• R.I.P. John Bond. We at Ipswich knows what it is like when one of the gentleman managers from a bygone era passes away. It is always a sad loss to the older supporters of the club concerned as well as the man's own family. I remember that same bygone era when it was friendly rivalry between our two clubs and not the hostile animosity you get these days from some idiots. Those happy days when both Ipswich and Norwich were competing in the top flight. The local rivalry was good for both clubs as I remember they were both near the top of the old First Division one season back in the 1970's. I even used to watch the occasional Norwich home match and I think others did too. I can't imagine that happening these days. ITFC are light years away from playing in the top flight so it is good that one team from East Anglia is flying the flag for the region. Good luck for the season but along the way let us not forget those characters from the past that helped to shape the history of our clubs.

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    Ken Kernow

    Wednesday, September 26, 2012

  • this is indeed sad news. my earliest city memories are of the promotion winning side under saunders [still got my copy of canary crusade somewhere] and the optimism of a new dynamic manager in john bond once RS left. It is still evident in some ways the style of play john brought to the club. subsiquent players, managers know we have a way of doing things on the park. This was started IMHO by John Bond. My condolences go to Kevin, and his family. I hope the club pays a fitting tribute

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    lordyfan

    Wednesday, September 26, 2012

  • This is very sad news. He was a truly unique individual the likes if whom are rarely seen in football today. The style of football he liked his teams to play mirrored his own flamboyance and positivity. His finest achievement was in bringing the great Martin Peters to the club, which, in my opinion is the best signing the club has ever made. John well and truly brought the glitz, glamour and no little success either to our club. Thanks, JB, for some wonderful memories.

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    Julian Hudson

    Wednesday, September 26, 2012

  • It's a very sad day for Norwich. He was a man who introduced so much flair to the way we played, not to mention some of the most talented players, Phil Boyer, Ted MacDougall and Martin Peters to name a few. He was also a great character and I will never forget those 70's suits!! My heart goes out to his family. JB RIP.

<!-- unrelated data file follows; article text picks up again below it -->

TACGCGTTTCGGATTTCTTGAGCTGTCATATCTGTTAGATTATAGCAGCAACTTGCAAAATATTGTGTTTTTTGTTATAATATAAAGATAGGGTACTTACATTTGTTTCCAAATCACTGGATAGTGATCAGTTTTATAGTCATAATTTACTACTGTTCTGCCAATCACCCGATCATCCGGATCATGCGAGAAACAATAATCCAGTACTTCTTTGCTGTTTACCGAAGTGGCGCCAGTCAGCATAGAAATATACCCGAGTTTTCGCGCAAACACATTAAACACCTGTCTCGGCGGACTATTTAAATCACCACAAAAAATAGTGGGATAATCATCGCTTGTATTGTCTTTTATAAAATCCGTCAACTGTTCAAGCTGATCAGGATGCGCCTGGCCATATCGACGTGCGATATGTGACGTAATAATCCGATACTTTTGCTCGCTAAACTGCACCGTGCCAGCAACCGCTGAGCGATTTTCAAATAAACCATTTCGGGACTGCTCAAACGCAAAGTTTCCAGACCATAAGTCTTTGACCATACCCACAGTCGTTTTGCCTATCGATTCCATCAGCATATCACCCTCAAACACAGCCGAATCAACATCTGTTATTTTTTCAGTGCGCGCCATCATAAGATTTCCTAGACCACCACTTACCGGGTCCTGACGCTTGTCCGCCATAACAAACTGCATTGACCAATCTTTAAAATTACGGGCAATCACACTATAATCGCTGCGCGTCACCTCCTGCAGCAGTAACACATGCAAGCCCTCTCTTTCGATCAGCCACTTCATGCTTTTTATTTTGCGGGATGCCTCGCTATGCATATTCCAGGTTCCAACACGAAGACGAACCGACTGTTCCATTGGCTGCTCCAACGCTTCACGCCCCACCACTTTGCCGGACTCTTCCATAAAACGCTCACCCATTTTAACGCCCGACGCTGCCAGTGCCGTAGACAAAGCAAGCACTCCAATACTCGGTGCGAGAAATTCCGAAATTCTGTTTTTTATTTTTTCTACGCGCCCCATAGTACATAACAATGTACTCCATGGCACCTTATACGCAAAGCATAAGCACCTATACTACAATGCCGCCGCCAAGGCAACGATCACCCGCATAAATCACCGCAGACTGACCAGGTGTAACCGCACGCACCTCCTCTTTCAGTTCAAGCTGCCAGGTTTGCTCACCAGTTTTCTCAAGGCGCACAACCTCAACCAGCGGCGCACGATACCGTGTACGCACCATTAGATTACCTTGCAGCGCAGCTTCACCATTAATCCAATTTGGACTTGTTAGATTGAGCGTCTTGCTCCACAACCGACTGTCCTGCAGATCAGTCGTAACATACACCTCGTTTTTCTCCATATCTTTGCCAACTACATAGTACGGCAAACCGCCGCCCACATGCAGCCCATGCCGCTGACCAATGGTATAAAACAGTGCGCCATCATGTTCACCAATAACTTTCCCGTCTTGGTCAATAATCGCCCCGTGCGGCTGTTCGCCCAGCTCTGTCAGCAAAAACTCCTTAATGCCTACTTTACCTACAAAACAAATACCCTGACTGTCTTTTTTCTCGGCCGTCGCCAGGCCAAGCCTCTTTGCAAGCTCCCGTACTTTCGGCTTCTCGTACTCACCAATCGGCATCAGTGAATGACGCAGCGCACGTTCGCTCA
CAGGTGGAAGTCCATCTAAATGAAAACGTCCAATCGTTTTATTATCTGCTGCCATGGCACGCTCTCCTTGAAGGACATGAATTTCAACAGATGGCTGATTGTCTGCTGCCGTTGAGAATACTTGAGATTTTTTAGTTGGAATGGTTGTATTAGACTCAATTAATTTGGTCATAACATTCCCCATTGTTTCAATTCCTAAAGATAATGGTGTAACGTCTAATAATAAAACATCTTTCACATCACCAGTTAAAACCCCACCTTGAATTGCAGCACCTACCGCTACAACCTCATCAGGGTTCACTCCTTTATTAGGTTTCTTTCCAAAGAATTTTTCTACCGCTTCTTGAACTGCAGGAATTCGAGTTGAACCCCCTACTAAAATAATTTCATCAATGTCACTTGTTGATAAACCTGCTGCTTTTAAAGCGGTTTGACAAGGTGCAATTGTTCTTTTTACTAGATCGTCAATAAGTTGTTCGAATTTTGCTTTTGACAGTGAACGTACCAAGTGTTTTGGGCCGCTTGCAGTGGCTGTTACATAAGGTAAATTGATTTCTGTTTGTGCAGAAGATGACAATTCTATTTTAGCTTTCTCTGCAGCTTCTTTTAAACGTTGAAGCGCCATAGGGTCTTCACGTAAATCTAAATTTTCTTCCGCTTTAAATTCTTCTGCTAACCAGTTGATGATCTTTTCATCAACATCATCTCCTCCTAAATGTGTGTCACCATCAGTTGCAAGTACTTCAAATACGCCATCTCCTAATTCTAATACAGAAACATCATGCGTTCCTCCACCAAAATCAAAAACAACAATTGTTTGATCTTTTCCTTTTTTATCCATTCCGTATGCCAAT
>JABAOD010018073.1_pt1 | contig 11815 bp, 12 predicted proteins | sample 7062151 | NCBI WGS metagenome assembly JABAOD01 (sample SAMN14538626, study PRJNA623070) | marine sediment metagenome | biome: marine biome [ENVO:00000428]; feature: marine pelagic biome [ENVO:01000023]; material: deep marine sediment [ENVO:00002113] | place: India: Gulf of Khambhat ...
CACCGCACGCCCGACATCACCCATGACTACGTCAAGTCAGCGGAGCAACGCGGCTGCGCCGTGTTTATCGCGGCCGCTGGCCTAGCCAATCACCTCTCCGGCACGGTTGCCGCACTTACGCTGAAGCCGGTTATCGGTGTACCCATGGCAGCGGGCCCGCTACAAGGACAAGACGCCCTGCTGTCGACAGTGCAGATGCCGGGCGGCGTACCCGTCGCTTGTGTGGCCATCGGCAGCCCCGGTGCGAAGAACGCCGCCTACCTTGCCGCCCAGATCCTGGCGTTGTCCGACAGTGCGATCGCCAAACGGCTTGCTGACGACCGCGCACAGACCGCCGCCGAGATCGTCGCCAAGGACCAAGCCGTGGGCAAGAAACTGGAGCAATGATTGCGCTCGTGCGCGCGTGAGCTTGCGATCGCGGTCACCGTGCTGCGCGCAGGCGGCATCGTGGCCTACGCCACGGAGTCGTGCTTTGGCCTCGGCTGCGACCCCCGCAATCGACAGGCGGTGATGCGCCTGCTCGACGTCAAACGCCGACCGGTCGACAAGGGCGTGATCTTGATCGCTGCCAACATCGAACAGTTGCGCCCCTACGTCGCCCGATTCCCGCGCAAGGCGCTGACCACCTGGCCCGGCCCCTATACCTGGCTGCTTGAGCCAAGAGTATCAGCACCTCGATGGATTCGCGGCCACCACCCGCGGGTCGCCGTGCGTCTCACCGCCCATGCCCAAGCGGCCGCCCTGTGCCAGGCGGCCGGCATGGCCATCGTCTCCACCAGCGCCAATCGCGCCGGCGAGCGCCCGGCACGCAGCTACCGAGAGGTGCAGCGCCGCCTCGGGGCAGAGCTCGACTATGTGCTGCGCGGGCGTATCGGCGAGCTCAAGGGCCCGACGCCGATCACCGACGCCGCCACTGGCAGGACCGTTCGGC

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    MrCarrowIsInTheHouse

    Wednesday, September 26, 2012

  • Sad news indeed, He changed the image of city from a dour starless remote club to a entertaining team boasting a world cup winner in their ranks capable of beating the then mighty Leeds, Liverpool and Everton in their own back yards. Norwich became an established top flight club during his tenure that never really looked in danger of being relegated.

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    Eam

    Wednesday, September 26, 2012

  • John Bond brought things to life and made me believe in the club. He will be missed.

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    Swiss Canary

    Wednesday, September 26, 2012

  • By my calculations he was 47 in this clip. Looked good on it. I remember watching it @ the time + being annoyed by that arrogant Jock saying Man City were "big time" Ha Ha more like in United's shadow right up till last May. Good manager Bondy. Kept us mid-table on a tight budget. Those were some contracts they had back then " Bond's contract @ Norwich still has 6 years left to run" !

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    Timbo

    Wednesday, September 26, 2012

The views expressed in the above comments do not necessarily reflect the views of this site